E-commerce is the fastest growing retail market in Europe but will it ever replace old fashioned high street shopping?
In 2013, online retailing in Europe grew by 21.1% which meant that the total amount of online sales reached £111.2 billion*, but 90% of shoppers in the UK still choose high street stores over online shopping.
In 2017 online retail grew to 24.1 %. But its still lacking behind Highstreet, and Amazon just bought Wholefoods. If a company as large as Amazon is still supporting Highstreet retail then it must still be the future right?
If Ecommerce sales are to ever take over or break even with sales made in high-street shops, how will it need to change?
We think that it could change in a number of ways, firstly by improving on areas that it lacks in comparison to in-store shopping and secondly by offering services that are only able to be provided online.
1. Ways that Ecommerce can become more like a physical store:
By adapting a more personal and humanlike approach
When walking into your favourite shop, you’d expect to be greeted by smiley assistants, trained in welcoming and making themselves approachable to customers for help and advice. Online shops have gone as far as making their customers sign up, so that when they return it can welcome you with a personalised “hello (name)” but there is not that in-store conversation, help and advice that you get from human interaction. To improve its customer service, websites need to store more customer information to be able to provide well-suited help and advice to meet the customer’s tastes. In the case of clothing, user-submitted data from previous internet sessions to do with preferences, sizes, tastes and styles should be saved for the site to use along with current trends to recommend and make suited suggestions.
Creating a 360 degree view of the shop
The overall “feeling” and “image” of a brand that companies pay so much to create is generated from a combination of factors inside the shop: its layout, music, workers’ uniform, even the smell of a shop, lighting and what the walls are made from. Online, a brand’s image is reflected in the web design, choice of photos and wording but in the future this brand presence will need to be adapted. According to Eric Koester, founder of Main Street Genome, who supply tools and technologies for business, it takes 6-10 touches before a customer buys from a brand online, these touches can include experiencing it on a mobile, on the web, physically and in the media. Koester states that customers “may first be referred to the brand and then will explore on their mobile/tablet before discovering further on the net …the customer needs a 360 degree view of the brand before they make a purchase” much like a 360 degree view of a physical shop. So brands will need to build more trust with their consumers by expanding their online presence across a multiple of platforms.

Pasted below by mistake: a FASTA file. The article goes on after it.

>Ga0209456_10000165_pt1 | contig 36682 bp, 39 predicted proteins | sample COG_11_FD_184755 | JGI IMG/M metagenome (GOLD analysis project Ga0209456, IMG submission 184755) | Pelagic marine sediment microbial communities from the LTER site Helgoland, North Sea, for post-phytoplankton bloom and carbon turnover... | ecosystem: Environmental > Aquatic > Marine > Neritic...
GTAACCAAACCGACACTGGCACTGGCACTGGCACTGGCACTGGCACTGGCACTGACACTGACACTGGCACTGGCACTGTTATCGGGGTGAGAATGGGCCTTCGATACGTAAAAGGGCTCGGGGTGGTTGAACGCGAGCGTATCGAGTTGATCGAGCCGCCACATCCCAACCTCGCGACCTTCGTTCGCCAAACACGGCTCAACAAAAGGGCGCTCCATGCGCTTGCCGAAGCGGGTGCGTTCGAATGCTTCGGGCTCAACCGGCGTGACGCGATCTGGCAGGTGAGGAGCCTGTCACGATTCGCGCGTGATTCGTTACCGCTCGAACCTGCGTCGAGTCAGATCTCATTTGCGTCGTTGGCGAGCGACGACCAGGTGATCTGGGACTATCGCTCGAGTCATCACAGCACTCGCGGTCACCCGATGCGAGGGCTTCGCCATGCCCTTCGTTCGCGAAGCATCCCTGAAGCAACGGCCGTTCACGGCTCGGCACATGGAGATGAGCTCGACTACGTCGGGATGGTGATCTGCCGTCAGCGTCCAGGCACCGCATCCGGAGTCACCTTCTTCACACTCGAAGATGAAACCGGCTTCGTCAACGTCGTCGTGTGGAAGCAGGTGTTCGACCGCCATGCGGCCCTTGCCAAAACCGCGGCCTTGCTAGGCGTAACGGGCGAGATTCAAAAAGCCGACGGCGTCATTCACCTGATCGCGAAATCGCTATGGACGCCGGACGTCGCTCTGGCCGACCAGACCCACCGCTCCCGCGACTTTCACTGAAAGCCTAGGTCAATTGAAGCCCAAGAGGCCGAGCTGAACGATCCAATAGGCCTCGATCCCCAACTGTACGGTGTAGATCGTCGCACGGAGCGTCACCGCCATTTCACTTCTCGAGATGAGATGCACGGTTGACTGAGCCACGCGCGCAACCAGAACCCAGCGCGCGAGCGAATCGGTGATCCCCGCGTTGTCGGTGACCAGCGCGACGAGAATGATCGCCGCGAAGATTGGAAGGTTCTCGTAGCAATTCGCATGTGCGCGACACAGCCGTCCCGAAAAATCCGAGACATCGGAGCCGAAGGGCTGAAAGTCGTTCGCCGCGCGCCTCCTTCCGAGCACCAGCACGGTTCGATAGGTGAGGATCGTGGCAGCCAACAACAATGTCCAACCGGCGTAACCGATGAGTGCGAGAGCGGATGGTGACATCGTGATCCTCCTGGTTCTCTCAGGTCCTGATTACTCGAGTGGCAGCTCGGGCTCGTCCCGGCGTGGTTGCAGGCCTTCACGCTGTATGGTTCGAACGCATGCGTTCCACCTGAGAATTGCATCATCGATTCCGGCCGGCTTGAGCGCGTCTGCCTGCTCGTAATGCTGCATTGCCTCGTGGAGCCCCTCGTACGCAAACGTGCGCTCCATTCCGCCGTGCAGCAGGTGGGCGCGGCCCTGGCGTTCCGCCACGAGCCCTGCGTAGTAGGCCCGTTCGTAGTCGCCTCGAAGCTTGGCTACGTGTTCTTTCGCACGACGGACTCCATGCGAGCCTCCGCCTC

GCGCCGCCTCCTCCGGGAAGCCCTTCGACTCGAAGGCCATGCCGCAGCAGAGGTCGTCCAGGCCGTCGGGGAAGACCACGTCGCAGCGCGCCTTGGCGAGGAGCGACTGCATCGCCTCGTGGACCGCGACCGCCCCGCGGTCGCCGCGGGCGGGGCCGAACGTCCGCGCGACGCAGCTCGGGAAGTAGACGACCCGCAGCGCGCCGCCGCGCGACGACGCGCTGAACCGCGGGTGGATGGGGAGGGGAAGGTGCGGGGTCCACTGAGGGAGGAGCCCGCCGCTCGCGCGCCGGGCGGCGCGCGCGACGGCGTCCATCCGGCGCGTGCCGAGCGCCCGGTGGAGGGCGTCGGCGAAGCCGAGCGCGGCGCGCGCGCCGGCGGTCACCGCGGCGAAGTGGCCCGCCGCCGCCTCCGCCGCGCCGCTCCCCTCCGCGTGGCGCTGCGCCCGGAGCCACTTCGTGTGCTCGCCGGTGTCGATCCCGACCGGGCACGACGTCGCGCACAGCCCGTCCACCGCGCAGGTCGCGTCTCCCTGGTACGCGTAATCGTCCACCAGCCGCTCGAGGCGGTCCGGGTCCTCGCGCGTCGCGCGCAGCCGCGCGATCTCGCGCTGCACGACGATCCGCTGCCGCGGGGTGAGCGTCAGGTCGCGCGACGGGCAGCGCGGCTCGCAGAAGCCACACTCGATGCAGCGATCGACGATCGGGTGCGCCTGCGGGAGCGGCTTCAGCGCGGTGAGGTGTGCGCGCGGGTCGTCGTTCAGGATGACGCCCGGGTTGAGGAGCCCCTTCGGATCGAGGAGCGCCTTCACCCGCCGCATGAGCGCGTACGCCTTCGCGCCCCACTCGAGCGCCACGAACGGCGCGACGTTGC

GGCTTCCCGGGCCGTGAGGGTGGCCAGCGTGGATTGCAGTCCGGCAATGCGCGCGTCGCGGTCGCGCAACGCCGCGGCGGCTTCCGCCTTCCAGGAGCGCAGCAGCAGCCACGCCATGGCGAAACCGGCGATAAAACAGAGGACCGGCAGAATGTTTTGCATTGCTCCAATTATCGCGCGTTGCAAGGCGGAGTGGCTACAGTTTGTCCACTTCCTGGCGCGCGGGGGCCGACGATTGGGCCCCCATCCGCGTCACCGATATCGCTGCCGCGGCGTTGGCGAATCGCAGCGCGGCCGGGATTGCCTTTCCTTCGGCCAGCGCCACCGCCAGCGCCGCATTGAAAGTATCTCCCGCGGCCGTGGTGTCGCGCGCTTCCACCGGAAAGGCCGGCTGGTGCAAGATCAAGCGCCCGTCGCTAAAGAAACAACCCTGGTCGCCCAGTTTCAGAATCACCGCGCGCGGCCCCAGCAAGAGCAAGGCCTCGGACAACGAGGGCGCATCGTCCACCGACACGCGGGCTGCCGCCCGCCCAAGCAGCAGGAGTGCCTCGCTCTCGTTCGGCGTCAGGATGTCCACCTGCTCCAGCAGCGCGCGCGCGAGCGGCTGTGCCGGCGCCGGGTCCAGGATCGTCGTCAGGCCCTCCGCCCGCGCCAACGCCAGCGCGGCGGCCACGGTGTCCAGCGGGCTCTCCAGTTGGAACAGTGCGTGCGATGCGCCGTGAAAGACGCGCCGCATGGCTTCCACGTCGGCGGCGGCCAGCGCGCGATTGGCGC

Trying on and trying out
Probably the most common reason consumers buy from physical stores over online shops is in order to properly see, feel and try a product before purchase, a problem difficult to overcome online but a situation that can be easily improved. The replacement of photos with video will enable a better idea of the product’s use and appearance which will be enhanced as video quality improves.
2. Ways that Ecommerce can offer more than a high street shop:
Custom-made shopping will allow consumers to design their own products online. This is already gradually making its way in with companies such as Nike, Design my Dress and Modify Watches who allow their customers to design their own trainers/ dresses and build their own watches. Individual customer design can work with a number of products, until a point is reached where no product resembles another.
Watch 3D printing videos on youtube to see how it is taking off with the production of pens, figurines, fruit and guns. The future of buying from your bedroom will involve purchasing the materials, designing online and printing for immediate use. Obviously, this won’t be able to work with all products but with items such as clothes, printing could work very well. Consumers will choose the fabric online which will be sent to their door and loaded in their printer. They’ll then choose their template and measurements and press “print” to have their personally designed product ready to wear straight away.
We at Huga are incredibly excited about the progression of Ecommerce and are looking forward to working with its developments.
Check out our work of E-commerce sites E-commerce sites that we've designed.
*Statistics from Centre of Retail Research, Forbes 'Online retail sales continue to soar'
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